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GregorianCalendar supports both the Julian and Gregorian calendar systems, supporting one discontinuity, which by default is when the Gregorian calendar was first instituted in some countries, ie, 4 October 1582 (Julian) followed by 15 October, 1582 (Gregorian). The only difference between the calendars is the leap year rule: the Julian specifies leap years every four years, whereas the Gregorian omits century years which are not divisible by 400. Because dates are computed by extrapolating the current rules indefinitely far backward and forward in time, this calendar generates consistent results for all years, although dates obtained are historically accurate only from March 1, 4 AD onward, when modern Julian calendar rules were adopted. Although New Year's Day was March 25 prior to the institution of the Gregorian calendar, to avoid confusion, this calendar always uses January 1.

From Groovy 1.5.7 / 1.6.x,  you may use Date.format() directly. Refer to GROOVY-3066 for details.

Alternatively, Dates and times can be formatted easily with String.format(). The first character is 't' or 'T' for each item:

Code Block
def c1= new GregorianCalendar(1995, Calendar.SEPTEMBER, 5, 19, 35, 30, 750)

assert String.format('%tY/%<tm/%<td', c1) == '1995/09/05'
assert String.format('%tA %<te %<tB %<ty', c1) == 'Tuesday 5 September 95'
assert String.format('century:%tC, month:%<tb, day:%<te', c1) ==
    'century:19, month:Sep, day:5'
assert String.format('month:%th, day of year:%<tj, day of week:%<ta', c1) ==
    'month:Sep, day of year:248, day of week:Tue' //'h' same as 'b'

assert String.format('%tH:%<tM:%<tS.%<tL', c1) == '19:35:30.750'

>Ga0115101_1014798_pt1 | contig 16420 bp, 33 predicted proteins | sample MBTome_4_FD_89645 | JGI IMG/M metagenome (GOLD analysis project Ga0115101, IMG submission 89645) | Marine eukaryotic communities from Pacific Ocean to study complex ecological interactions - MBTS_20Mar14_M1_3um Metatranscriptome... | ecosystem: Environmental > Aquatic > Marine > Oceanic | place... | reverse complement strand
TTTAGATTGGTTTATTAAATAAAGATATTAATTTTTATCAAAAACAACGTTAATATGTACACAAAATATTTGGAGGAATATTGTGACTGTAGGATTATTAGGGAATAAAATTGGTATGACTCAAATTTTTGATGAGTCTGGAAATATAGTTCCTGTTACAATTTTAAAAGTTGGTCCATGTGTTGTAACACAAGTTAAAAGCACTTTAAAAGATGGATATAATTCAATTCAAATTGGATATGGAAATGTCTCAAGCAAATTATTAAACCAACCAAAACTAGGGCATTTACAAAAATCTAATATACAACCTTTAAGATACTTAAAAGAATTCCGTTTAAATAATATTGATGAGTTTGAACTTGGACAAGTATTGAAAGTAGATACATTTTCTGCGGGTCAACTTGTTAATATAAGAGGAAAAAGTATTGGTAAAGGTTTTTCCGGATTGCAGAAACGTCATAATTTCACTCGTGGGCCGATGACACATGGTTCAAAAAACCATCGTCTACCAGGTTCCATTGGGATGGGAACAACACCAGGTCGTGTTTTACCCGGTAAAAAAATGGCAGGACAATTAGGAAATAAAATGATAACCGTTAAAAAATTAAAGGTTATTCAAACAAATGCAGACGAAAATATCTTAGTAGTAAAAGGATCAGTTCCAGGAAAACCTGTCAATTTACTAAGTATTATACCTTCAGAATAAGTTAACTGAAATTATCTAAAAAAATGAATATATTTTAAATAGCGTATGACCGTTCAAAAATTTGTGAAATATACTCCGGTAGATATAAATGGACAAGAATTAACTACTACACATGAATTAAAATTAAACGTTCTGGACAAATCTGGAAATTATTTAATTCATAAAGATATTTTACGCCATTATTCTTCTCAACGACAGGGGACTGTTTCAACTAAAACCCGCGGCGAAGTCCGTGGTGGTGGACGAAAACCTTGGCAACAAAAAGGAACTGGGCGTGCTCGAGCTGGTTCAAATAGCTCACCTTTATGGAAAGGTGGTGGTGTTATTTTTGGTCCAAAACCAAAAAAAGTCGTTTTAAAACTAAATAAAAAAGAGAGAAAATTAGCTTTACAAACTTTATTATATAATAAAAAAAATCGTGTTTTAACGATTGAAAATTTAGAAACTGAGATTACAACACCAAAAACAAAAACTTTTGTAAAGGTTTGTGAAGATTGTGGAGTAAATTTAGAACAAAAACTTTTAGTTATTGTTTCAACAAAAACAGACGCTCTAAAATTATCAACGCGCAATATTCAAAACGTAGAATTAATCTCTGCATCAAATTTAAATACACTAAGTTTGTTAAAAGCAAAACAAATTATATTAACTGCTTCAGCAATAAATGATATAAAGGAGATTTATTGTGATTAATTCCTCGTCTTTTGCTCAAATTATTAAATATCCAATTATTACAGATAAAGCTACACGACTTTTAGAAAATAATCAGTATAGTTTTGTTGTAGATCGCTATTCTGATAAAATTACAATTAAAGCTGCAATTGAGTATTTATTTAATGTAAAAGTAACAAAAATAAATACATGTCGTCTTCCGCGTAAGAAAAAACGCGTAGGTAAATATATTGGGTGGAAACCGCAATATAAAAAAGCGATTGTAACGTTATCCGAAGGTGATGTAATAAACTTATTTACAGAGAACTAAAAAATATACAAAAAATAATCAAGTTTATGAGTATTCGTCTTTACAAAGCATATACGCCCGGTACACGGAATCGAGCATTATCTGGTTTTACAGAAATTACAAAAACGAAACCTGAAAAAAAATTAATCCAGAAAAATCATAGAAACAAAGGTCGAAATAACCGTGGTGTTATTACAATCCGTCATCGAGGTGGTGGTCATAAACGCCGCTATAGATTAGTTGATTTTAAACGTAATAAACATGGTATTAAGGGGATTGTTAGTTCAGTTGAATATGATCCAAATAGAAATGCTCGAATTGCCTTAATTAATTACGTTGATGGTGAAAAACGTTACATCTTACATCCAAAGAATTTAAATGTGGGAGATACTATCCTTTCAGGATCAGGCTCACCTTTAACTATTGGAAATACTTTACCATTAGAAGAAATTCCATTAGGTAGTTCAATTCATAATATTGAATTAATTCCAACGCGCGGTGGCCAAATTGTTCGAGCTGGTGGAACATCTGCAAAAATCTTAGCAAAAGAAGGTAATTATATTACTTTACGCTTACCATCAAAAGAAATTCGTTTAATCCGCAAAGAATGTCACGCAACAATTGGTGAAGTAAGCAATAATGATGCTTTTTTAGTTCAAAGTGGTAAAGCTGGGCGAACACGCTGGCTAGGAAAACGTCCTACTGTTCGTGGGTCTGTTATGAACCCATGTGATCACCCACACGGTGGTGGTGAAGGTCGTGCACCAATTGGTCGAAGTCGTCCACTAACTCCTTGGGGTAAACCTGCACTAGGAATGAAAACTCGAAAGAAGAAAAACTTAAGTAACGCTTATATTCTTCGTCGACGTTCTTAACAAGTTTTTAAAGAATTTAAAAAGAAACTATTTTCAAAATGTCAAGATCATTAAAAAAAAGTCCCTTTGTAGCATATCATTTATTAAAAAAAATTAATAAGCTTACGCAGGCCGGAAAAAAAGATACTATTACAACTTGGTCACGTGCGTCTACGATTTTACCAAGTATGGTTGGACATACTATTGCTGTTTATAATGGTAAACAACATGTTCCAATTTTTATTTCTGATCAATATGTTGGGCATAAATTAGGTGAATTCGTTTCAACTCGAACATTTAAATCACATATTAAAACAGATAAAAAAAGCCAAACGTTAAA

assert String.format('%tI%<tp, %<tl%<tp, nanoseconds:%<tN', c1) ==
    '07pm, 7pm, nanoseconds:750000000'
assert String.format('%ts', c1) == '810300930'
    //seconds since start of 1-Jan-1970 GMT
assert String.format('%tQ', c1) == '810300930750'
    //milliseconds since start of 1-Jan-1970 GMT
assert String.format('%tk',
            new GregorianCalendar(1995, Calendar.SEPTEMBER, 5, 6, 35)) == '6'

//shortcut formats...
assert String.format('%tF', c1) == '1995-09-05' //date as '%tm/%td/%ty'
assert String.format('%tD', c1) == '09/05/95' //date as '%tY-%tm-%td'
assert String.format('%tT', c1) == '19:35:30' //time as '%tH:%tM:%tS'
assert String.format('%tR', c1) == '19:35' //time as '%tH:%tM'
assert String.format('%tr', c1) == '07:35:30 PM' //time as '%tI:%tM:%tS %Tp'

assert String.format('%tF', new Date(0)) == '1970-01-01'
    //we can supply a Date instead of a Calendar
assert String.format('%tF', 0L) == '1970-01-01' //we can also supply a long

assert String.format('...%15tF...', 0L) == '...     1970-01-01...' //width 15
assert String.format('...%-15tF...', 0L) == '...1970-01-01     ...'
    // '-' flag to left-justify

From Groovy 1.5.7 / 1.6.x,  you may use Date.format() directly. Refer to GROOVY-3066 for details.

After setting fields, we must call any get(), add(), or roll() method, or access the 'timeInMillis' or 'time' properties, to cause other relevant fields to update themselves: